What is the Frontal Bone
Frontal bone is one of the eight cranial bones that form the cranium. In Latin ‘frons’ stands for ‘forehead’, which gives the bone its name as it forms the smooth curve of the forehead. Along with forehead, the bone also partially forms the bony part of the nose, and the upper ridge and roof of the eye orbit. This unpaired bone supports and protects the delicate nervous tissues of the brain, supports several muscles of the head, and gives a characteristic shape to the skull.
Where is the Frontal Bone Located
The frontal bone is located in front of the skull, more specifically, above the nasal bones and in front of the parietal bones. You can easily feel the bone by touching your forehead.
|How many are there in the human body||1|
|Articulates with||12 bones: sphenoid, ethmoid, parietal (2), nasal (2), maxillae (2),lacrimal (2), and zygomatic (2) bones|
- Protects the frontal lobe of the brain.
- Supports the structures of the head, such as the eye orbits and nasal passages.
- Aids facial expression through its muscle attachments.
- Plays a major role in a person’s appearance.
Frontal Bone Anatomy
It is a bowl-shaped bone, comprising three parts: the squamous part, the orbital part, and the nasal part.
1. Squamous Part
It is the largest area of the bone, encircling the forehead. Its external side is flat, but the internal side is concave. The part has two thickened regions called the supraorbital notches or supraorbital ridges. These ridges form characteristic shape of the two brows and the anterior cover for the frontal sinuses.
Deep to the supraorbital ridges, there is a pair of hollow space known as the frontal sinuses. These sinuses connect to the nasal cavity and are lined with mucous membranes. The frontal sinuses remain separated by a septum and are believed to reduce the weight of the skull by being hollow and increase the resonance of the skull to improve vocal tone.
Above each orbit in the supraorbital ridge, two small holes, known as the supraorbital foramina, are found. The supraorbital nerve and vessels exit through these foramina. The inferior end of each supraorbital ridge features the supraorbital margin. Here, the bone forms a sharp angle to form the superior and medial margins of the eye orbits. Inside the orbits, the bone continues posteriorly along the superior margin until it meets the sphenoid bone. It also continues inferiorly along the medial margin until it joins the ethmoid and lacrimal bones.
The arches above the supraorbital notches are known as the superciliary arches. Medial to the supraorbital ridges, a small, smooth, slightly elevated surface called glabella is present that ends inferiorly at the nasal bones.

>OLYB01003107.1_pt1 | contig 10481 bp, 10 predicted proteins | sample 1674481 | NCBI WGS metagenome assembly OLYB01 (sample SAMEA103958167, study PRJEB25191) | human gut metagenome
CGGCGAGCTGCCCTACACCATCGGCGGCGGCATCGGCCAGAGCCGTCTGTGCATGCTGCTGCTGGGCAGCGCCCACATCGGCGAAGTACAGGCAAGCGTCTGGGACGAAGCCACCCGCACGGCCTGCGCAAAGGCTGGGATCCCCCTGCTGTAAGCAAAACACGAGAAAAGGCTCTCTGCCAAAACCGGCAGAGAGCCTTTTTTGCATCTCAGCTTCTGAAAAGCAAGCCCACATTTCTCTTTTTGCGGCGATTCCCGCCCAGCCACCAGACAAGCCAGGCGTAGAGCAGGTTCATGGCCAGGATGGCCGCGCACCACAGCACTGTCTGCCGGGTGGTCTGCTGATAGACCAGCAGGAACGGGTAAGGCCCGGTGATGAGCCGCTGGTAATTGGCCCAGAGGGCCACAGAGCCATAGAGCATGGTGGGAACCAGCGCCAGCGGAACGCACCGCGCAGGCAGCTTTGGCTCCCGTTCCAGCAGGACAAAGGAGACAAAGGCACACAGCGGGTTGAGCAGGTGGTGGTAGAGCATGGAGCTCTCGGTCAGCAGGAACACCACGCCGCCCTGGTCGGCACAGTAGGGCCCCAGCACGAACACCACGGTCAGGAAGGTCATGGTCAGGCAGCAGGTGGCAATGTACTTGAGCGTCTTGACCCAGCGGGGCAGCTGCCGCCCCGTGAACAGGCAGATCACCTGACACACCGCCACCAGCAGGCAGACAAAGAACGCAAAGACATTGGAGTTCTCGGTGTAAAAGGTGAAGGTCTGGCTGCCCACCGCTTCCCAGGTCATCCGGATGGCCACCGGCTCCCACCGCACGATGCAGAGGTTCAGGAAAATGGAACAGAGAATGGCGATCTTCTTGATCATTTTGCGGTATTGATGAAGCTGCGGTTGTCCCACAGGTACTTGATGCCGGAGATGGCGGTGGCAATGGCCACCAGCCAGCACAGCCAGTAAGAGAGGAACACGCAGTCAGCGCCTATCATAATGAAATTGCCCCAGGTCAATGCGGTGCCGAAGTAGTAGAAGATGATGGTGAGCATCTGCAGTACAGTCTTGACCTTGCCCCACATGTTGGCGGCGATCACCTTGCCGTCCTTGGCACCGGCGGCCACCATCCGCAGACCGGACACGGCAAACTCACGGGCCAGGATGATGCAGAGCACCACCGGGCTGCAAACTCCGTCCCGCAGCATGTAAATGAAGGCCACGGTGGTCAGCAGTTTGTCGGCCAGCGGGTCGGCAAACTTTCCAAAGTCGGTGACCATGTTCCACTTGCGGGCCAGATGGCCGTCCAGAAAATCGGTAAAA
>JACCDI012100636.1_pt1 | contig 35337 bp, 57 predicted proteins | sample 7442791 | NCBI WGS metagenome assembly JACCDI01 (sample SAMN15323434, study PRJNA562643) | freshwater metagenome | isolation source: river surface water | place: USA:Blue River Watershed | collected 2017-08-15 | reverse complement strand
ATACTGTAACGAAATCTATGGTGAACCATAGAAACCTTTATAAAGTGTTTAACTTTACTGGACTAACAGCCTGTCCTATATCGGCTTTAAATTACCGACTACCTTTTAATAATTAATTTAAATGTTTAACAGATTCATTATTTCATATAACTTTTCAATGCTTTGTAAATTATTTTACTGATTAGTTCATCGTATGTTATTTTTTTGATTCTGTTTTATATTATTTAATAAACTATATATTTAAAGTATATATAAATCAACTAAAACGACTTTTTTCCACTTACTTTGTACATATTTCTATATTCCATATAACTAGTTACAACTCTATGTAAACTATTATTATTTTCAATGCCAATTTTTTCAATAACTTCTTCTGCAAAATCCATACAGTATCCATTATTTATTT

It also contains a small zygomatic process that arises caudolaterally. The bone articulates with the zygomatic bone via this process.
2. Orbital Part
This part of the bone forms the roof of the eye orbit and the ethmoidal sinuses, lying between the eyes and nose. The orbital part consists of two orbital plates separated by a gap, known as the ethmoidal notch. The ethmoid air cells lie within this notch. There are two openings at the front and back of this part, the anterior ethmoidal foramen and posterior ethmoidal foramen. These foramina allow the passage of anterior and posterior ethmoidal vessels and nerves, respectively. The orbital part also features another important bony landmark, called the trochlear spine or fovea trochlearis that serves as an insertion site for the superior oblique muscle.
3. Nasal Part
This part of the bone is present between the brow ridges, hence the name. It ends in a serrated nasal notch that articulates inferiorly with the nasal bones and laterally with the frontal processes of the maxilla and lacrimal bones. The stem of the nose is formed due to these articulations.
Borders and Articulations
As stated, the bone articulates with two unpaired (sphenoid, ethmoid) and five paired (parietal, nasal, maxilla, lacrimal, zygomatic) bones via sutures. Below is the list of the articulating bones, along with their respective sutures:
- Sphenoid bone, via sphenofrontal suture
- Ethmoid bone, via frontoethmoidal suture
- Parietal bones, via coronal suture
- Nasal bones, via frontonasal suture
- Maxilla, via frontomaxillary suture
- Lacrimal bones, via frontolacrimal suture
- Zygomatic bones, via zygomaticofrontal suture
The temporalis and orbicularis oculi are two major facial muscles originating from the frontal bone. Another one, called the frontalis muscle, which forms the frontal belly of the epicranius muscle, passes over the smooth squamous part of the bone.
Ossification and Development
Like other skull bones, frontal bone is also derived from neural crest cells. The bone evolves as two separate parts at birth, joined by a frontal suture. The whole frontal suture undergoes intramembranous ossification at two years of age, except its anteriormost part that ossifies around eight years of age, but may even persist throughout life. This remnant suture is termed as the metopic suture.